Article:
He tried to pump the liquid out of the boat, but Mooney said it came too fast and it began to sink.
He provided TimesLedger Newspapers with a photo of the boat lying on its side, partially submerged in the ocean. Vidmar said it appeared the boat was simply capsized and the cabin flooded with water.
Mooney grabbed some journals, some ginger root and bags of water — but by his own admission no food — and boarded his life raft. He then drifted on for 14 days before being rescued by a container ship, the MV Norfolk, which had been alerted to his presence.
Mooney’s story is supported by emergency beacon data provided by the Automated Mutual-Assistance Vessel Rescue System, a division of the U.S. Coast Guard, which tracked his location with GPS.
But Mooney should have been able to call for help using the sophisticated satellite equipment donated to him, Vidmar claimed.
In an earlier June interview, Mooney said that he did not think he needed to call for help until it was too late.
“My initial reaction was I’m not really too far so I’m sure I could get some help,” he said. “I’ll just sit back and relax.”
Vidmar further claimed that Mooney should not have been in the life raft to begin with since the boat was made of such buoyant material that it could have stayed afloat, even if it broke into pieces.
“That particular boat, in its design and construction, is unsinkable,” Vidmar said.
But Mooney maintains he had to abandon ship.
“They didn’t see it,” he said.
But Vidmar was dubious about the story.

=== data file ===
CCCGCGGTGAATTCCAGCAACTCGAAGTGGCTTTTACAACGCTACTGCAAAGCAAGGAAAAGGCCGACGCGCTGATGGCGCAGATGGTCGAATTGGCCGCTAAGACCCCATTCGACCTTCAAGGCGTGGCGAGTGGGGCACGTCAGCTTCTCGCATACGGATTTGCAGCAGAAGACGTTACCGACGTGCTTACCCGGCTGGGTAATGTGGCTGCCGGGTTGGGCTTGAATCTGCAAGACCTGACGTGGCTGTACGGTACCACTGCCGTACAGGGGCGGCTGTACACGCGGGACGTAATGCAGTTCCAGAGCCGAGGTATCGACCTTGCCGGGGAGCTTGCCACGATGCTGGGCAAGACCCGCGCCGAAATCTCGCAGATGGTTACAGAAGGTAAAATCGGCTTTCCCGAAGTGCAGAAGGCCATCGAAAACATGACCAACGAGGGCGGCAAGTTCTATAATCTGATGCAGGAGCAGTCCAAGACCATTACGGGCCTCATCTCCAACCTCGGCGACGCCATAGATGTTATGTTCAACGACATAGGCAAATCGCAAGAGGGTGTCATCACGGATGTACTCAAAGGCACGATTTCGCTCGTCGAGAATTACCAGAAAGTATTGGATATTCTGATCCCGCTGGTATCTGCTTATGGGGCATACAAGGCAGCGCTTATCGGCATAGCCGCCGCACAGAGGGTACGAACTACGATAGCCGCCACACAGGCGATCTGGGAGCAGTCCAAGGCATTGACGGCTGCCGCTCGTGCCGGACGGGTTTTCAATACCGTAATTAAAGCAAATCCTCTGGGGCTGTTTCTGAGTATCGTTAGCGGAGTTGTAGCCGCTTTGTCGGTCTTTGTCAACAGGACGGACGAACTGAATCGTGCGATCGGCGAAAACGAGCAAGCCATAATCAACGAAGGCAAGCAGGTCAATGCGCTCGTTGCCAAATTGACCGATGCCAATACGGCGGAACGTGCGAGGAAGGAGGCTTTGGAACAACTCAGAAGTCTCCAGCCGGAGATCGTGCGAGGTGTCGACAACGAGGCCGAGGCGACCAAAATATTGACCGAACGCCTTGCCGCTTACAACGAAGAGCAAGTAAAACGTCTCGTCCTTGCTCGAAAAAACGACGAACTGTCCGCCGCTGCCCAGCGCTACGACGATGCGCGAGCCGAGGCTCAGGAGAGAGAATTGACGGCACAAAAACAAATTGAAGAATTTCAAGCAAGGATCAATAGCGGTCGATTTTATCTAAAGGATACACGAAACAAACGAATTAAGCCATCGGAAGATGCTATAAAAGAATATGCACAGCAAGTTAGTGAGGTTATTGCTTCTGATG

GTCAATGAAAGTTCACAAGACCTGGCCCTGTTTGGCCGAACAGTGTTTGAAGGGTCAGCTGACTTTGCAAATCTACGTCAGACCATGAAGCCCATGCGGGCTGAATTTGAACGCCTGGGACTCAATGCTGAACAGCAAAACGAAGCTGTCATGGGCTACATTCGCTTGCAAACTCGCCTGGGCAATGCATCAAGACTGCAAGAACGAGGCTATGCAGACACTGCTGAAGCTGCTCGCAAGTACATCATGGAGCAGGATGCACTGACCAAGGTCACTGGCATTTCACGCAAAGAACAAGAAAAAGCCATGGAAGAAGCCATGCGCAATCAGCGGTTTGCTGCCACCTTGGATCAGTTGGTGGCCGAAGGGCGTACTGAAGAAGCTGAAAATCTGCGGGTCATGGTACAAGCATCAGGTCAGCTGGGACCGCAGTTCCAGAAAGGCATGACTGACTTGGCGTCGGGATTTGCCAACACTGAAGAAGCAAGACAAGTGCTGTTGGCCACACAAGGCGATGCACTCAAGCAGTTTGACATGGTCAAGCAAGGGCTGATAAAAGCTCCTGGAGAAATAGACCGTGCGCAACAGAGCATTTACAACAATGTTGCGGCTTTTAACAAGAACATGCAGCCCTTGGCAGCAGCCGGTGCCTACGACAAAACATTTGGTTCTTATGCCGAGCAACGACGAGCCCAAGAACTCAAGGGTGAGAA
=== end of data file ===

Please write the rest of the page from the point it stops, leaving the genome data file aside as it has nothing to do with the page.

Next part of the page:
“He had gotten into this life raft and didn’t bring any food but brought books,” Vidmar said. “This was not somebody that was going to be rescued, this was someone who was staging a PR event.”
Other rowers have questioned the sincerity of Mooney’s journeys.
Kenneth Crutchlow is president of the Ocean Rowing Society, based in London, and came in contact with Mooney about seven years ago, when Mooney demonstrated a serious lack of knowledge of ocean rowing.
“When we saw his attitude, just talking to him, we realized that his knowledge of how to use the equipment was zero,” Crutchlow said, pointing out that Mooney said he wanted to put a hammock on the deck of the boat. “He was not preparing seriously.”
“As far as we’re concerned, Victor is a fraud ï»¿and his biggest interest is having his photo taken with people like the pope and Hillary Clinton,” Crutchlow said, referring to pictures Mooney had up on his previous website.
Mooney apparently did not check his boat before heading out on his latest journey. Many rowers spend several nights in their boat before starting out on a journey of that magnitude, said Crutchlow.
Mooney released a statement last Thursday saying he will be purchasing another boat from a Brazilian for his fourth attempt to cross the Atlantic Ocean.
“This has never been about personal profit or fame,” Mooney said. “It’s not easy, but you make the decision this is something that you can do, and I will try my best.”
Reach reporter Joe Anuta by e-mail at email@example.com or by phone at 718-260-4566.